She says, “Bihar is ranked the lowest in India’s SDG Index 2019 for India. Hygienic and comfortable menstruation is a basic human right and sustainable development cannot be ensured if menstruators are deprived of their basic rights.” Project अल्हड़ (Alharh) aims to create a robust sensitised community in Bhagalpur to collectively spread awareness, break the taboo, debunk myths and initiate fearless conversations around menstruation. The campaign aims to reach at least 6000 adolescent girls from government and private schools in Baghalpur district in 2020.

Read more about the campaign here.

A psychologist and co-founder of a mental health NGO called Customize Cognition, Ritika forayed into the space of menstrual health and hygiene, sexual and reproductive healthcare and rights and gender equality as an MHM Fellow with YKA. She says, “The experience of working on MHM/SRHR and gender equality has been an enriching and eye-opening experience. I have learned what’s beneath the surface of the issue, be it awareness, lack of resources or disregard for trans men, who also menstruate.”

The Transmen-ses campaign aims to tackle the issue of silence and disregard for trans men’s menstruation needs, by mobilising gender sensitive health professionals and gender neutral restrooms in Lucknow.

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A Computer Science engineer by education, Nitisha started her career in the corporate sector, before realising she wanted to work in the development and social justice space. Since then, she has worked with Teach For India and Care India and is from the founding batch of Indian School of Development Management (ISDM), a one of its kind organisation creating leaders for the development sector through its experiential learning post graduate program.

As a Youth Ki Awaaz Menstrual Health Fellow, Nitisha has started Let’s Talk Period, a campaign to mobilise young people to switch to sustainable period products. She says, “80 lakh women in Delhi use non-biodegradable sanitary products, generate 3000 tonnes of menstrual waste, that takes 500-800 years to decompose; which in turn contributes to the health issues of all menstruators, increased burden of waste management on the city and harmful living environment for all citizens.

Let’s Talk Period aims to change this by

Find out more about her campaign here.

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A former Assistant Secretary with the Ministry of Women and Child Development in West Bengal for three months, Lakshmi Bhavya has been championing the cause of menstrual hygiene in her district. By associating herself with the Lalana Campaign, a holistic menstrual hygiene awareness campaign which is conducted by the Anahat NGO, Lakshmi has been slowly breaking taboos when it comes to periods and menstrual hygiene.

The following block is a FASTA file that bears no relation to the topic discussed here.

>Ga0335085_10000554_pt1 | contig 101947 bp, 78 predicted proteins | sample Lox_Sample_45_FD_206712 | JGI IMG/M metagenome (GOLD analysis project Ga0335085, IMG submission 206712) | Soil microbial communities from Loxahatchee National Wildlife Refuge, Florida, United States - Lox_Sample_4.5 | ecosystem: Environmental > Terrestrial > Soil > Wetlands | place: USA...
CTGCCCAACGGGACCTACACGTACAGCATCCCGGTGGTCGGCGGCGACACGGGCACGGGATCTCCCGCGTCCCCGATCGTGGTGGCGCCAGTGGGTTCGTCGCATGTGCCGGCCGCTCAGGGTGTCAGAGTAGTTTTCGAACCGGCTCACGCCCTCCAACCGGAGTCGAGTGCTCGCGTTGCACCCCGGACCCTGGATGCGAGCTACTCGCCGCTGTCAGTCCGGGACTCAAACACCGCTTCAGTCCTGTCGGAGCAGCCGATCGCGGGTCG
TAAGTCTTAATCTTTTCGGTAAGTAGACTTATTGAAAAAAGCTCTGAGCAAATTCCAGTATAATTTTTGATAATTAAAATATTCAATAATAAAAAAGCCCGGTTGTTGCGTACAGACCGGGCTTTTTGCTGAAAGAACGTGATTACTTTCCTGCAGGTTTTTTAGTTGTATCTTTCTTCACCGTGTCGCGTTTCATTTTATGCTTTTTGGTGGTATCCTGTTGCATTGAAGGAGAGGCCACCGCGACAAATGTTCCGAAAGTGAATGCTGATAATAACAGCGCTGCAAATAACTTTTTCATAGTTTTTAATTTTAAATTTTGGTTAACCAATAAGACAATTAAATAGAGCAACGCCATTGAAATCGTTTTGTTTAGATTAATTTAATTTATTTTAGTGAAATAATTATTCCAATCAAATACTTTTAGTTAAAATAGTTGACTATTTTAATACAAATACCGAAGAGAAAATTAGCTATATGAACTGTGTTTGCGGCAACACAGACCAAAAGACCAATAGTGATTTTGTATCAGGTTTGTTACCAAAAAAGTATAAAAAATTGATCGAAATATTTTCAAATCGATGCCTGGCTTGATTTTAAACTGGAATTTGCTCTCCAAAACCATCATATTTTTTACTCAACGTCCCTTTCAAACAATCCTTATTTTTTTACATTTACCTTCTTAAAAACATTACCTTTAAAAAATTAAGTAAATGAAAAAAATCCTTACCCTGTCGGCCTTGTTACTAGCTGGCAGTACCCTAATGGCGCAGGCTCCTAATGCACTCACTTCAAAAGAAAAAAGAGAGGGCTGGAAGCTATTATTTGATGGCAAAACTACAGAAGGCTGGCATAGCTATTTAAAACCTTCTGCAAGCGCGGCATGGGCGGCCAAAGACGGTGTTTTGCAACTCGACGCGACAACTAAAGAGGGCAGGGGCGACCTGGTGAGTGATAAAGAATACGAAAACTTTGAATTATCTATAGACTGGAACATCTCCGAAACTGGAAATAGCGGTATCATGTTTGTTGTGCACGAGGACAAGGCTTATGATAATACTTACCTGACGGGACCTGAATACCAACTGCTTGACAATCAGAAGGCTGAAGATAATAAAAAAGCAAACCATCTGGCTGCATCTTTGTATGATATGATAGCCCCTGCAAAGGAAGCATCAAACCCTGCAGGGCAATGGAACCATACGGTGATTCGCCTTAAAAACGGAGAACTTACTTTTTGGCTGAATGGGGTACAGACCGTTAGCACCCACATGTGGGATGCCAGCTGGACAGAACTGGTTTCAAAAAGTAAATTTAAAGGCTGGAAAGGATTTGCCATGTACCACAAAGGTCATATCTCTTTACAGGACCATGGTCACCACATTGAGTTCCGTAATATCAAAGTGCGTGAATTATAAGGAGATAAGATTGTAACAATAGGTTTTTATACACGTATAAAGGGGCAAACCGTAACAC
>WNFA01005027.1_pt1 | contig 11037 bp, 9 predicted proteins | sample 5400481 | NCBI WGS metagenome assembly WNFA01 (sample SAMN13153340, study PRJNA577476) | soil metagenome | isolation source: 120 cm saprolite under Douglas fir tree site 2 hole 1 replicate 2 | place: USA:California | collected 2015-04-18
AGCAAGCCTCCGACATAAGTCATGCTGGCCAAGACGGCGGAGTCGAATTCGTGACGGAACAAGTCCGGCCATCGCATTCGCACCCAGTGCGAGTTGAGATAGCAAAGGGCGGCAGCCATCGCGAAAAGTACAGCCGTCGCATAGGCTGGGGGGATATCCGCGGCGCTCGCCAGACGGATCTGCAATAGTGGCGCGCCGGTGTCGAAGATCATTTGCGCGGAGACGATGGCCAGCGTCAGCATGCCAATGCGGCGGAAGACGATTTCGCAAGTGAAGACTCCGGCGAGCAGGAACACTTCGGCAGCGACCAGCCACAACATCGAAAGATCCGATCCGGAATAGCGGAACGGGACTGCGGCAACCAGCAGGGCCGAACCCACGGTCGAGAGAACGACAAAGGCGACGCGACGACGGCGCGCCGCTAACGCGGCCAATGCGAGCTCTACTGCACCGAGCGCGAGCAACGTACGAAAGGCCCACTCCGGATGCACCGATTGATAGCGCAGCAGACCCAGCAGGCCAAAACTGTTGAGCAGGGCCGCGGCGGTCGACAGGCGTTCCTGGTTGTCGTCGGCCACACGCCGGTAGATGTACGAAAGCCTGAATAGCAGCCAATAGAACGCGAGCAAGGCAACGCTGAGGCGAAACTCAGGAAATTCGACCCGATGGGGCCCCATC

A Gender Rights Activist working with the tribal and marginalized communities in india, Srilekha is a PhD scholar working on understanding body and sexuality among tribal girls, to fill the gaps in research around indigenous women and their stories. Srilekha has worked extensively at the grassroots level with community based organisations, through several advocacy initiatives around Gender, Mental Health, Menstrual Hygiene and Sexual and Reproductive Health Rights (SRHR) for the indigenous in Jharkhand, over the last 6 years.

Srilekha has also contributed to sustainable livelihood projects and legal aid programs for survivors of sex trafficking. She has been conducting research based programs on maternal health, mental health, gender based violence, sex and sexuality. Her interest lies in conducting workshops for young people on life skills, feminism, gender and sexuality, trauma, resilience and interpersonal relationships.

A Guwahati-based college student pursuing her Masters in Tata Institute of Social Sciences, Bidisha started the #BleedwithDignity campaign on the technology platform, demanding that the Government of Assam install
biodegradable sanitary pad vending machines in all government schools across the state. Her petition on has already gathered support from over 90000 people and continues to grow.

Bidisha was selected in’s flagship program ‘She Creates Change’ having run successful online advocacy
campaigns, which were widely recognised. Through the #BleedwithDignity campaign; she organised and celebrated World Menstrual Hygiene Day, 2019 in Guwahati, Assam by hosting a wall mural by collaborating with local organisations. The initiative was widely covered by national and local media, and the mural was later inaugurated by the event’s chief guest Commissioner of Guwahati Municipal Corporation (GMC) Debeswar Malakar, IAS.